Fibromyalgia

Symptoms

Everyone with fibromyalgia (FM) will experience its symptoms differently. The most common symptom is pain and stiffness throughout the entire body.

In most cases pain and stiffness is worse in the morning, slowly loosening up during the day. It can fluctuate and people with FM can have good days and bad days. The pain with FM can be quite variable. It can be aggravated by stress, lack of sleep, physical activity, and occasionally even the weather. After physical activity, pain is usually worse and can then last for several days.

One of the worst symptoms of FM is when extreme fatigue is associated with the pain and stiffness. This can be very debilitating.

Other associated symptoms of FM include difficulty concentrating, difficulty remembering, trouble sleeping, emotional changes, migraines, headaches, depression, anxiety, restless legs syndrome, irritable bowel and an irritable bladder.

While pain from FM can be severe, with this disease there is nothing actually wrong with the muscles or joints, so there is no tissue damage.

Diagnosis

Fibromyalgia is diagnosed by physicians through the process of elimination to rule out other diseases with similar symptoms. Since the disease does not cause obvious damage to tissues, it can be confusing to diagnose.

Physicians will conduct a thorough physical exam, and thoroughly review their patient’s medical history. A thorough series of blood tests helps to rule out other conditions with similar symptoms. When all other illnesses with similar symptoms are ruled out, a diagnosis of FM can be made.

It can be very tiring for patients to be subjected to many tests that do not provide answers. Despite the fact that FM cannot be diagnosed by a scan or blood test, it is a very real disease.

A diagnosis can only be made by a health care provider.

Causes

Fibromyalgia (FM) is thought to happen because the nerves and brain amplify pain signals. People with FM feel muscle and joint pain when there actually is no tissue damage causing the pain.

It is important to understand that the joints and muscles in people with FM are entirely normal.

Researchers believe that FM is a neurologic (brain) problem. They believe the body has a problem in transmitting pain signals, and that the nerves and brain are not able to turn off painful stimuli as they normally would.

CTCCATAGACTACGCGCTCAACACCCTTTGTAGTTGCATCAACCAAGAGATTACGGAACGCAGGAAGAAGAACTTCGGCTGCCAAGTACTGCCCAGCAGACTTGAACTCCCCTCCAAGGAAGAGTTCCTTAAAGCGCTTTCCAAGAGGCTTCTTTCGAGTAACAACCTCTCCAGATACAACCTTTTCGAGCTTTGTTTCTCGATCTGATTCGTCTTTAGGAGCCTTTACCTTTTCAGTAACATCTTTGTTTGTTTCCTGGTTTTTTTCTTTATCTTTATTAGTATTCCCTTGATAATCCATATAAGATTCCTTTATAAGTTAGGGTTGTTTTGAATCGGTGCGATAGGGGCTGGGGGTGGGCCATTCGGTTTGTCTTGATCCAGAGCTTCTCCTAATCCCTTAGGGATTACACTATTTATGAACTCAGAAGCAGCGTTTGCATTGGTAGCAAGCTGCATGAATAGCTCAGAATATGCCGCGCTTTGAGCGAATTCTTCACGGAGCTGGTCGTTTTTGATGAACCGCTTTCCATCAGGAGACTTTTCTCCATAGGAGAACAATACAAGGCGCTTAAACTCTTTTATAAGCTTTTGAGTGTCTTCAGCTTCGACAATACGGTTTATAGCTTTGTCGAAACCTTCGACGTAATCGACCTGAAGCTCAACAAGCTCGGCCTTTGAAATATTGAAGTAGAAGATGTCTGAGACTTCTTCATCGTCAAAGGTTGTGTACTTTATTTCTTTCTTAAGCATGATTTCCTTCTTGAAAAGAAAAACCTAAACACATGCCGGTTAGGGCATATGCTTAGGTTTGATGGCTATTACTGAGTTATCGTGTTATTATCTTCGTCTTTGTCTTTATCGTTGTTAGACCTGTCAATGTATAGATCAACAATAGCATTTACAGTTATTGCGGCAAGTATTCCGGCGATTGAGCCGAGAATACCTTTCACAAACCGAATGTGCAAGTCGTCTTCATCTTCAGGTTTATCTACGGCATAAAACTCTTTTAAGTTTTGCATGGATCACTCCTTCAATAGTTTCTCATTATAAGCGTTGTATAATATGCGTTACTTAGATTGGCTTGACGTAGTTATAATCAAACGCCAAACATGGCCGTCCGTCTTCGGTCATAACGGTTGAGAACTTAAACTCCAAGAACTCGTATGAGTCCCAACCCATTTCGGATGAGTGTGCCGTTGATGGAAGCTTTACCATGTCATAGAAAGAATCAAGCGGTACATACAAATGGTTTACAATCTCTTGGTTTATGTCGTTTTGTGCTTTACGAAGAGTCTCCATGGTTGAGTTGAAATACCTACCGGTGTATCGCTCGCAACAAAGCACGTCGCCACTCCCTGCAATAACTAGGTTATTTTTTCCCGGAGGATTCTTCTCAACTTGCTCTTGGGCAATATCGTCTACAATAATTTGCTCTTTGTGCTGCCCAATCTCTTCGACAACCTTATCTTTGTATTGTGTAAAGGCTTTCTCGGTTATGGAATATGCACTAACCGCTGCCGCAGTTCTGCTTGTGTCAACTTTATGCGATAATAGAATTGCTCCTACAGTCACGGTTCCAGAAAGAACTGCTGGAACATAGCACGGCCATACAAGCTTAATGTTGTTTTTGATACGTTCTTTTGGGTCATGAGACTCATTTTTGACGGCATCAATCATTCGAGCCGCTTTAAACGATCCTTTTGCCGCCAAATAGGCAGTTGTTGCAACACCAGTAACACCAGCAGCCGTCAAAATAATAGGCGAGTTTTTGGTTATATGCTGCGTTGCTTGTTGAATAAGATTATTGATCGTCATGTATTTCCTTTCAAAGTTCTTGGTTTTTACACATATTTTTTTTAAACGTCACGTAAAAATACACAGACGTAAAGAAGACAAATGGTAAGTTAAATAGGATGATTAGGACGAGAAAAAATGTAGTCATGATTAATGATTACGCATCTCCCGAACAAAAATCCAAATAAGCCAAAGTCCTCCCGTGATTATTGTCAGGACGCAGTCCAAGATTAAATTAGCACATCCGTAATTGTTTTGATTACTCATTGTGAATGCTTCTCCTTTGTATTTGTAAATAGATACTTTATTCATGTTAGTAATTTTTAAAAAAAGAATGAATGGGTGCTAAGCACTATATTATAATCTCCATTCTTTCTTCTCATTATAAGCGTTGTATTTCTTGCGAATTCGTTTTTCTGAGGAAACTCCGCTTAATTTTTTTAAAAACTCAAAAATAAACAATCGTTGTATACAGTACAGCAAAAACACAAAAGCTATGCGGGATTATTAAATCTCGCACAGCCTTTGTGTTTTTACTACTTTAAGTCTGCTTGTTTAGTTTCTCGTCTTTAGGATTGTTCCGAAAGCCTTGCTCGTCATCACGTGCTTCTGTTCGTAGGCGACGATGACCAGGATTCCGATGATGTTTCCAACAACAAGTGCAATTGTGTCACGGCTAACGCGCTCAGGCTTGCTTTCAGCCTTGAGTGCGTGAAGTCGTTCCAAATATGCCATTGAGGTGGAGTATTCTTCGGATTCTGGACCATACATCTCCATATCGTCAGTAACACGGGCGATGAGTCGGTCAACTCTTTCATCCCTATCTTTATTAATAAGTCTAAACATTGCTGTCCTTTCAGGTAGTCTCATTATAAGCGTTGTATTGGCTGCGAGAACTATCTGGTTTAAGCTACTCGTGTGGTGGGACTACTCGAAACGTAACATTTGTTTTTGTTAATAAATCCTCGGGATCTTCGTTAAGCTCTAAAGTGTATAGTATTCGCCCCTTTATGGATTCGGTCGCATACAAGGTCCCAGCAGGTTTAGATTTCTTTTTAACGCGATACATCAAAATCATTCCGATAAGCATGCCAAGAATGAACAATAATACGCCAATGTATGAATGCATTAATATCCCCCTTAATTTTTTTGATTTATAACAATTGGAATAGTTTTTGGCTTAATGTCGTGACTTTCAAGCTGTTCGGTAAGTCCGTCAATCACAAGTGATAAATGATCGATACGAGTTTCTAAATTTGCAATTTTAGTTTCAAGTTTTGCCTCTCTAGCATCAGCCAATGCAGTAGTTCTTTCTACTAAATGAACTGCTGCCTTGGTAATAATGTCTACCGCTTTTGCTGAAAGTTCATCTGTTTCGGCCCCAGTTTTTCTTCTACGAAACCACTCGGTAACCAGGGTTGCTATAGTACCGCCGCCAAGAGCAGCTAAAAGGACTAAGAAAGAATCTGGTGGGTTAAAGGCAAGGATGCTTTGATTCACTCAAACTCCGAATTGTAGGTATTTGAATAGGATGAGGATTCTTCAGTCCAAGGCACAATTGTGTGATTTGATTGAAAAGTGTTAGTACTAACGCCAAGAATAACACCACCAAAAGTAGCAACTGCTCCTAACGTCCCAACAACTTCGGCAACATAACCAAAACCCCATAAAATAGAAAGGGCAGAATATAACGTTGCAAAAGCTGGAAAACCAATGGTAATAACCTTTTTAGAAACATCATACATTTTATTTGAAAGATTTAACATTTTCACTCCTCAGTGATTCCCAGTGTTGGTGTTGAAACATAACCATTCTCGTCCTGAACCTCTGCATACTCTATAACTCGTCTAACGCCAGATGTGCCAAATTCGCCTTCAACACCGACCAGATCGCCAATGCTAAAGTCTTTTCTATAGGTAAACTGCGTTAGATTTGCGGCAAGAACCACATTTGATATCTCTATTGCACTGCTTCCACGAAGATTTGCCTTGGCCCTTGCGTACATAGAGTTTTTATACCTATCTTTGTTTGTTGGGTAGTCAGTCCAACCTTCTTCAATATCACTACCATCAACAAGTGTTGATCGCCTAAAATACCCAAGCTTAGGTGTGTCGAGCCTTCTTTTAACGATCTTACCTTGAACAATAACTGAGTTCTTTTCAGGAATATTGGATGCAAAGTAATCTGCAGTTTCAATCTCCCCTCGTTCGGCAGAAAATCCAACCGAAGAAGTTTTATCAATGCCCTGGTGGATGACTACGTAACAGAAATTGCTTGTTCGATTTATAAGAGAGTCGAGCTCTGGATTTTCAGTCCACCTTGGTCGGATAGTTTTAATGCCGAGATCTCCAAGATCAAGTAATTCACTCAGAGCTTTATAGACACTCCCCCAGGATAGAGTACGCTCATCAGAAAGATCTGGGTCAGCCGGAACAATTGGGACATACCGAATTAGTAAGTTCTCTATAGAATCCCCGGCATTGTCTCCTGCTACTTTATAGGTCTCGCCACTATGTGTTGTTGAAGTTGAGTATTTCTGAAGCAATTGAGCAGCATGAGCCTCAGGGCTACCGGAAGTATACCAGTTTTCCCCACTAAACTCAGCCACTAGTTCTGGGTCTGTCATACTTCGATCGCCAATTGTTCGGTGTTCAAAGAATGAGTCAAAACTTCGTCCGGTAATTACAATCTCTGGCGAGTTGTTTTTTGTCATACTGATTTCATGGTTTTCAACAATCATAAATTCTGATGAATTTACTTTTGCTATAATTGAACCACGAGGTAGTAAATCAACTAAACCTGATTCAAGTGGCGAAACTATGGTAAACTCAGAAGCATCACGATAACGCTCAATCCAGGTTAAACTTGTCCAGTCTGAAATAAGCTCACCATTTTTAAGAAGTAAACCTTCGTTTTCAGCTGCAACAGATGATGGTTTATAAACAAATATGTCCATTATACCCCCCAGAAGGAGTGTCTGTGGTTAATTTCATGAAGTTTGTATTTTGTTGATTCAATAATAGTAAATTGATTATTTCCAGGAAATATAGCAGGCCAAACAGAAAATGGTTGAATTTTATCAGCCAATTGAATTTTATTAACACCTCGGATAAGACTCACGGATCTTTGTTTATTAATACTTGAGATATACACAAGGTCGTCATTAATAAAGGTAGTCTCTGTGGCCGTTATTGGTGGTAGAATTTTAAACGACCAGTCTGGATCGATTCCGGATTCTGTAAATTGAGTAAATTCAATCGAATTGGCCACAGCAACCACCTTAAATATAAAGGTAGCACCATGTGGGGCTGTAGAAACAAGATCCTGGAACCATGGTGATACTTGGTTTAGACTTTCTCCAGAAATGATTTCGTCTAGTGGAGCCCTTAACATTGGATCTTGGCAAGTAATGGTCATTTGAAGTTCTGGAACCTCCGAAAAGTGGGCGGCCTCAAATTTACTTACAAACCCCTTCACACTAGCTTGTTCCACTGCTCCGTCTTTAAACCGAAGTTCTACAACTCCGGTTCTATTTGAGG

When the brain is bombarded with pain signals over a long period of time, nerves that normally shut off pain signals, called descending inhibitors die off. This means that pain signals can reach the brain in an uninhibited (limitless) way. Over time the brain becomes sensitized to pain so things that aren’t usually perceived as being painful, such as lightful touching of an arm, can feel very painful.

The exact cause of FM is not fully understood. The abnormal processing of pain signals may be triggered by a prior injury, viral illness or other autoimmune illness. Because the cause of FM isn’t visually apparent or obvious, others might not understand or believe what you are going through. This can be frustrating.

Fibromyalgia predominantly affects women. Men can also be affected but cases are much less common. This disease affects mostly young to middle-aged people. The majority of cases of FM occur after a stressful incident, such as an emotional or physical injury. For instance, a car accident or another medical illness could trigger FM.

Treatments

There is no simple cure for FM. Most treatments are aimed at specific symptoms of FM, such as pain and fatigue. One of the most powerful tools against FM is education: the more you know about it, the better off you will be.

Cognitive Behavioural Therapy (CBT)

CBT can be helpful for people with fibromyalgia. This type of talk therapy involves teaching patients how to deal with the pain and fatigue of FM. They learn practical tips on how to ease pain symptoms and fatigue. CBT can help people with the disease take control of the extent to which symptoms of fibromyalgia bother them and interferes with their everyday activities.

Better Sleep Hygiene

Practicing proper sleep hygiene and getting plenty of sleep can significantly improve pain and fatigue levels in people with fibromyalgia. Improving sleep habits is one of the most important things for people diagnosed with FM to take care of.

Exercise

A regular exercise routine is very important for patients with FM. At first the exercise may feel very painful but starting slowly and regularly can improve symptoms. Good exercises for FM include walking, biking, swimming, and water aerobics. Tai Chi has also been found to improve the symptoms of FM. An exercise program can be developed with the guidance of an experienced physiotherapist.

Pacing

There are days when people with FM feel better. On those days many people tend to “over do it” and this results in a flare of their FM for the next few days. Activity should be moderated to not “over do it” on good days and to not “do too little” on days you are feeling sore.

Healthy Lifestyle

Many patients with FM derive significant benefit by focusing on improving their lifestyle. This includes reducing or eliminating sources of stress, losing weight or maintaining a healthy weight, and proper nutrition with healthy foods.

Medications for Fibromyalgia

No medication can cure FM but the right medications can help to decrease the amount of pain and other symptoms. It is important to understand that medications are not “the answer” to completely control symptoms.

Some medications are available over-the-counter at a pharmacy without a prescription, while others must be prescribed by a doctor. People with FM should consult their doctor before taking any type of medication for their symptoms, to help them choose which one(s) might be the best to control their specific symptoms, and to help them understand any possible side effects.

Analgesics (Pain Relievers)